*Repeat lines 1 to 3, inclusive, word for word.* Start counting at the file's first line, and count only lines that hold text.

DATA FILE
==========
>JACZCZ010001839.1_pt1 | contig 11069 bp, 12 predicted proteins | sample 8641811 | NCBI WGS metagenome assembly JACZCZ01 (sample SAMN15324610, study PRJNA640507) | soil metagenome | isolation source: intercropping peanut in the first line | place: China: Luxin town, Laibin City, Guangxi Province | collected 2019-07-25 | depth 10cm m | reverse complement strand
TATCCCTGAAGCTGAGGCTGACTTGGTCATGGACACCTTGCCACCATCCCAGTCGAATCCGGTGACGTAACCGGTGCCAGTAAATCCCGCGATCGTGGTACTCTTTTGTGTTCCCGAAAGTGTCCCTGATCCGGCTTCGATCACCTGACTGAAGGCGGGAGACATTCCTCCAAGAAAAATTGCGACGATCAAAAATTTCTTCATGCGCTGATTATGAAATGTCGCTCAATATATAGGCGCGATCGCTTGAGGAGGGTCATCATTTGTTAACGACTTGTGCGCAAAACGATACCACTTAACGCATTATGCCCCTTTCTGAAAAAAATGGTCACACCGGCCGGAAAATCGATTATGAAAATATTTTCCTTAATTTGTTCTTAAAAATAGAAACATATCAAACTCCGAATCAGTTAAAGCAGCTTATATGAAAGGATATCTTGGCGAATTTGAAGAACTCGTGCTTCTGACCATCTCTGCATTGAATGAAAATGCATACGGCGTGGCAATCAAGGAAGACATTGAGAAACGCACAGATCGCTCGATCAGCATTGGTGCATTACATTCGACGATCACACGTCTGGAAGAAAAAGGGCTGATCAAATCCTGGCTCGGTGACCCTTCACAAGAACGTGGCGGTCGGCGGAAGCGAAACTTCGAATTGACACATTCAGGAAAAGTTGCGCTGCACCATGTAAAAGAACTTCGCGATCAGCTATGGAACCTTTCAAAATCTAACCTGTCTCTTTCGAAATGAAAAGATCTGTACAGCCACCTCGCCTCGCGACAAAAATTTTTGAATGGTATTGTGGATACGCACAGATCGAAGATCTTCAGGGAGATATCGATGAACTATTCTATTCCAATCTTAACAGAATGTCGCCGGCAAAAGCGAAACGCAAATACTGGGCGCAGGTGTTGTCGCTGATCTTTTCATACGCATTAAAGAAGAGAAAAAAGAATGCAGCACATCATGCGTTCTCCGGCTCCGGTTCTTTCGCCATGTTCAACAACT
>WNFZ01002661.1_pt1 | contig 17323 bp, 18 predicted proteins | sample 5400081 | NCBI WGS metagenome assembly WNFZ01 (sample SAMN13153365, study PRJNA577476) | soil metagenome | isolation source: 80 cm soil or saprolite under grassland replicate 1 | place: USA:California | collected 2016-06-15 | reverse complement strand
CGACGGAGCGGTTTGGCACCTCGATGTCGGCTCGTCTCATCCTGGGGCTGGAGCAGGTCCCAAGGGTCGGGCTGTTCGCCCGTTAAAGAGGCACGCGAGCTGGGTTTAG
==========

>JACZCZ010001839.1_pt1 | contig 11069 bp, 12 predicted proteins | sample 8641811 | NCBI WGS metagenome assembly JACZCZ01 (sample SAMN15324610, study PRJNA640507) | soil metagenome | isolation source: intercropping peanut in the first line | place: China: Luxin town, Laibin City, Guangxi Province | collected 2019-07-25 | depth 10cm m | reverse complement strand
TATCCCTGAAGCTGAGGCTGACTTGGTCATGGACACCTTGCCACCATCCCAGTCGAATCCGGTGACGTAACCGGTGCCAGTAAATCCCGCGATCGTGGTACTCTTTTGTGTTCCCGAAAGTGTCCCTGATCCGGCTTCGATCACCTGACTGAAGGCGGGAGACATTCCTCCAAGAAAAATTGCGACGATCAAAAATTTCTTCATGCGCTGATTATGAAATGTCGCTCAATATATAGGCGCGATCGCTTGAGGAGGGTCATCATTTGTTAACGACTTGTGCGCAAAACGATACCACTTAACGCATTATGCCCCTTTCTGAAAAAAATGGTCACACCGGCCGGAAAATCGATTATGAAAATATTTTCCTTAATTTGTTCTTAAAAATAGAAACATATCAAACTCCGAATCAGTTAAAGCAGCTTATATGAAAGGATATCTTGGCGAATTTGAAGAACTCGTGCTTCTGACCATCTCTGCATTGAATGAAAATGCATACGGCGTGGCAATCAAGGAAGACATTGAGAAACGCACAGATCGCTCGATCAGCATTGGTGCATTACATTCGACGATCACACGTCTGGAAGAAAAAGGGCTGATCAAATCCTGGCTCGGTGACCCTTCACAAGAACGTGGCGGTCGGCGGAAGCGAAACTTCGAATTGACACATTCAGGAAAAGTTGCGCTGCACCATGTAAAAGAACTTCGCGATCAGCTATGGAACCTTTCAAAATCTAACCTGTCTCTTTCGAAATGAAAAGATCTGTACAGCCACCTCGCCTCGCGACAAAAATTTTTGAATGGTATTGTGGATACGCACAGATCGAAGATCTTCAGGGAGATATCGATGAACTATTCTATTCCAATCTTAACAGAATGTCGCCGGCAAAAGCGAAACGCAAATACTGGGCGCAGGTGTTGTCGCTGATCTTTTCATACGCATTAAAGAAGAGAAAAAAGAATGCAGCACATCATGCGTTCTCCGGCTCCGGTTCTTTCGCCATGTTCAACAACT
>WNFZ01002661.1_pt1 | contig 17323 bp, 18 predicted proteins | sample 5400081 | NCBI WGS metagenome assembly WNFZ01 (sample SAMN13153365, study PRJNA577476) | soil metagenome | isolation source: 80 cm soil or saprolite under grassland replicate 1 | place: USA:California | collected 2016-06-15 | reverse complement strand